The Magnetron GridLock and RockLock carabiners: Black Diamond’s newest, terrific gear innovation buzzes even non-climbers. Basic amateur youtube videos were up immediately during Summer 2011 Outdoor Retailer Trade Show. The videos show the carabiner’s basic function, but not the salient points.
Here’s how Black Diamond’s website introduces their carabiner innovation, “Throughout the decades, we’ve been at the forefront of revolutionary carabiner design here at Black Diamond Equipment—from Yvon Chouinard’s original ovals; to the climbing world’s first-ever wiregate, the HotWire; to the crossload-eliminating belay carabiner, the GridLock. Never satisfied with the status quo, we’re always striving to develop the next great carabiner design innovation, which has led us to our latest game-changing advancement: Magnetron Technology™.
What’s so special about Magnetron Technology? One word: magnets. Yes, that’s right—locking carabiners that utilize magnets and not twistlocks or screwlocks on the gates. Available on select locking carabiners in July 2012, our patent-pending Magnetron Technology is so revolutionary we decided to share a sneak preview with you now to get you stoked. Here are the basics: using the power of magnetic fields to reinvent the locking carabiner, the Magnetron GridLock and the Magnetron RockLock locking carabiners combine maximum security and ease of use like never before.
The Black Diamond video’s a bit better demo-ing the Magnetron. But, still, questions.
Questions we heard at OR’s late July hands-on echoed those of BD’s on-line forum:
- Will the magnets attract/be activated by other nearby ferrous metal objects like ice axes, nut wires, safety pins?
- Wouldn’t a spring-loaded slider be simpler, more dependable and cheaper?
At $25.95+ at retail, every carabiner conceivable is cheaper than the new Magnatron. Otherwise, no.
The magnets BD employs don’t project a magnetic field beyond the immediate width of the ‘biner gate end. And no, you don’t have to worry about the magnetics sweeping up spare bobby-pins or metal filings: the force field only reacts when the gate’s held open. When closed, the magnets are locked solid and “covered” by the metal embedded in the carabiner’s nose. Unless you open the gate on a pile of metal shavings, magnet contamination isn’t an issue. And in any event, by the time the device arrives at outdoor stores summer 2012, I’d bet the BD engineers have even this far-fetched contamination scenario mastered.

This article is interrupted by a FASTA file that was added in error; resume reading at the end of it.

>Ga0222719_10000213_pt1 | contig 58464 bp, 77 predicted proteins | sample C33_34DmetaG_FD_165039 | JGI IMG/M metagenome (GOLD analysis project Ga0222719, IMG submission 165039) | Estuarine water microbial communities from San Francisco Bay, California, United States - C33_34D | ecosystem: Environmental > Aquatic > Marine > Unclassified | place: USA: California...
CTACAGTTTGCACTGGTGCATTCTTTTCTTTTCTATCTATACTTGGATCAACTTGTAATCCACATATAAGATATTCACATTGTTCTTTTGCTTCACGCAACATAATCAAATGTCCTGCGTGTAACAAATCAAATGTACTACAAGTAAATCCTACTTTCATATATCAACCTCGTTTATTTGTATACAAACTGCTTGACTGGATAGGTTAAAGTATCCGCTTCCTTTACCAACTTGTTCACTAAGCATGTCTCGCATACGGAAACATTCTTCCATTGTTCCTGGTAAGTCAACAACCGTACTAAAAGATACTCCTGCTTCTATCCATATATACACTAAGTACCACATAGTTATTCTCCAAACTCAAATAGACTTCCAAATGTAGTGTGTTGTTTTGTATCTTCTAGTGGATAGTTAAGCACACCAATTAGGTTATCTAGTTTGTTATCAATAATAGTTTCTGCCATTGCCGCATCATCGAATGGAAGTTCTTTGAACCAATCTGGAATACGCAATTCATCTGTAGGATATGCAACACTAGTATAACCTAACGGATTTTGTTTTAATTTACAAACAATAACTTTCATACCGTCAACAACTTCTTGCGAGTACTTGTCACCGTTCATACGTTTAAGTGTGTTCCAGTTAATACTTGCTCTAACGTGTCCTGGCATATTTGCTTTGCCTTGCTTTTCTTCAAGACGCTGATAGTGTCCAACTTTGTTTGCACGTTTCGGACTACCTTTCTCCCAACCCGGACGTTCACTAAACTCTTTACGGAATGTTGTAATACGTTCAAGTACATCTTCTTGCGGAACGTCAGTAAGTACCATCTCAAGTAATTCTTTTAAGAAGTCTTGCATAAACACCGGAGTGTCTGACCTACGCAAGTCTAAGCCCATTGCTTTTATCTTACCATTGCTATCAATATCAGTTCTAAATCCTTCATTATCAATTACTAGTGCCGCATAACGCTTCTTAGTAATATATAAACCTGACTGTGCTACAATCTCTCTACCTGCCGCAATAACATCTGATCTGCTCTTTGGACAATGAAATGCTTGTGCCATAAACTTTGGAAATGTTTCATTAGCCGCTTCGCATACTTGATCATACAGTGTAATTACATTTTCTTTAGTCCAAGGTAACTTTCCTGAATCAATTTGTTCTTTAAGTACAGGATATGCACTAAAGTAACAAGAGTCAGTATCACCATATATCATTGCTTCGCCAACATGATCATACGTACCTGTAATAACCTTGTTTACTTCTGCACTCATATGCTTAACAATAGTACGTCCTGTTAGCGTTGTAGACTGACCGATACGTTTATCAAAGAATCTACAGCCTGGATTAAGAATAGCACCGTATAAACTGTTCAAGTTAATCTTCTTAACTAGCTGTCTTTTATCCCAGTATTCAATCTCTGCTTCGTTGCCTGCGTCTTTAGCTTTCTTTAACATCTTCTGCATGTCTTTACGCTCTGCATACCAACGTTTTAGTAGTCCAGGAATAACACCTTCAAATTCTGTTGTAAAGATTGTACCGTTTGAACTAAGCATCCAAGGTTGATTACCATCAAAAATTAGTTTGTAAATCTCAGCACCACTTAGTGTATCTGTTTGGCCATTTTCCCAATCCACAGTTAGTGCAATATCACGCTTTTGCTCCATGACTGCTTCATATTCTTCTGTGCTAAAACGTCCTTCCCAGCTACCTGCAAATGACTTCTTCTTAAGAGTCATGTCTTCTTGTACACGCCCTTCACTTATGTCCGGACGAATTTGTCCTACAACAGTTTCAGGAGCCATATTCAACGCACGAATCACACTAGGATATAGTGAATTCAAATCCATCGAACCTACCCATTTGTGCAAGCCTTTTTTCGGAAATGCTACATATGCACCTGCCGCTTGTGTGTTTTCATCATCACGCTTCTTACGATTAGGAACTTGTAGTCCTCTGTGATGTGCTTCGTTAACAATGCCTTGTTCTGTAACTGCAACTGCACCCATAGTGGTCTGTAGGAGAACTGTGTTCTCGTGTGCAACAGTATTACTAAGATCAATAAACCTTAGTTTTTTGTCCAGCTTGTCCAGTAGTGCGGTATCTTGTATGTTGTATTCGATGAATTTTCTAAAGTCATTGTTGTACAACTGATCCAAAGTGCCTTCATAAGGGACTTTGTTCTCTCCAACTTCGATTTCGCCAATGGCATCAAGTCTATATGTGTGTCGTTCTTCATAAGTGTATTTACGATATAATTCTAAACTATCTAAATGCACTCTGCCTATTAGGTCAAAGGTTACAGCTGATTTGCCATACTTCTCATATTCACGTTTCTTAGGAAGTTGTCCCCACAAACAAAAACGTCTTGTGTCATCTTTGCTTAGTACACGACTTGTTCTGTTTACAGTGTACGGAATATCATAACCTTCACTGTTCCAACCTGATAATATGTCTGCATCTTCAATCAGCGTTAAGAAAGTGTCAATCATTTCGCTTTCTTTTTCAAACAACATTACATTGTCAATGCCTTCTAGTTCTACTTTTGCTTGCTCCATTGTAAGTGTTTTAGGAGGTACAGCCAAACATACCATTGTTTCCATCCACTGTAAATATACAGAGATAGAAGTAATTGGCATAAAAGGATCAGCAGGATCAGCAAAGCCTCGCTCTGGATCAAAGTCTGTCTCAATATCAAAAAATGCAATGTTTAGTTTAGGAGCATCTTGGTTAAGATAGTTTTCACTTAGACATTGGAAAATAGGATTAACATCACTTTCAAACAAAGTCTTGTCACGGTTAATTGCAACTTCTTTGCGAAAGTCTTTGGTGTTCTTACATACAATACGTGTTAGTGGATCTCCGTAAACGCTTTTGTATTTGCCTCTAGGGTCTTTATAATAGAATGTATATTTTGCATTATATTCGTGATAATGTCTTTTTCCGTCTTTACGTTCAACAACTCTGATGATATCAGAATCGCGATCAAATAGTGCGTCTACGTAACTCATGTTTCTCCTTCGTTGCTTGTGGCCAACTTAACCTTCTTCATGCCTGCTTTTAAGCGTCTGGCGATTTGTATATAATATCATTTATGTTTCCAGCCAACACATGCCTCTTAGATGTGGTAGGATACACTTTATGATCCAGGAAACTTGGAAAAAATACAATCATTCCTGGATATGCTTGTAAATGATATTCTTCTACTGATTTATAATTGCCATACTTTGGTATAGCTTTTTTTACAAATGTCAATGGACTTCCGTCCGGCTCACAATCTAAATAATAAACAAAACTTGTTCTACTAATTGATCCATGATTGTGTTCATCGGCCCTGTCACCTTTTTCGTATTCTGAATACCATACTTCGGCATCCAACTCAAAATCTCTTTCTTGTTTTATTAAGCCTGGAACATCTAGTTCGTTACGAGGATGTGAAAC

Now the spring-loaded question’s the heart of BD’s material innovation. The old screw gates, as we all know, take a moment to, well, screw. If the threaded surfaces are aligned, “lubed,” clean and dry, climbers can do this automatically, smoothly with one digit, with practice. Sometimes you have to look at the gate; sometimes “work” the screw at bit. Spring-loaded twist-locks have similar encumbrances. And twist-lock springs are at their “strongest” when the gates’re open. When twist-locks are closed, the springs are at their weakest compression.
With the new BD Magnatron, a smooth “pinch” with two fingers and the lock opens. The move’s smooth because the gate’s ergonomically friendlier than any other locking design, while also rivaling any non-locking ‘biner gate. The lock stays open by magnetic repulsion, no springs. After opening, the gate can be held open with one finger. When released, the gate closes (powered by a conventional spring at the gate’s pivot point) and locks by magnetic attraction at its highest degree. The actual locking mechanism’s subtle. But we couldn’t see any contingency by which the lock might be accidentally disengaged. While the locked “look” is not as burly as sleeve or screw locks, the Magnatron could replace all ‘biners on your rack without looking weird. And, did I mention, they lock? According to BD test data, the magnetic lock’s at least as strong as any screw or sleeve gate. So no worry here; as with any locking ‘biner, test failure will never occur at the lock.
But what’s even safer about the Magnatron is what we like most: it’s so simple and perfectly intuitive to handle. Grab it like an ordinary carabiner. Touch the opposite side of the gate with a simple “pinching” gesture and swing the gate open with one finger. Just like a non-locking ‘biner. No looking, no learning curve, no delay. Release the gate and, as usual, the gate closes…now securely locked by magnetic force. Quicker, smoother, simpler, lighter, intuitive. This unit’s got to be one of BD’s biggest hits yet.
Now about the name? Maybe a “Transformers” suggestion is apt.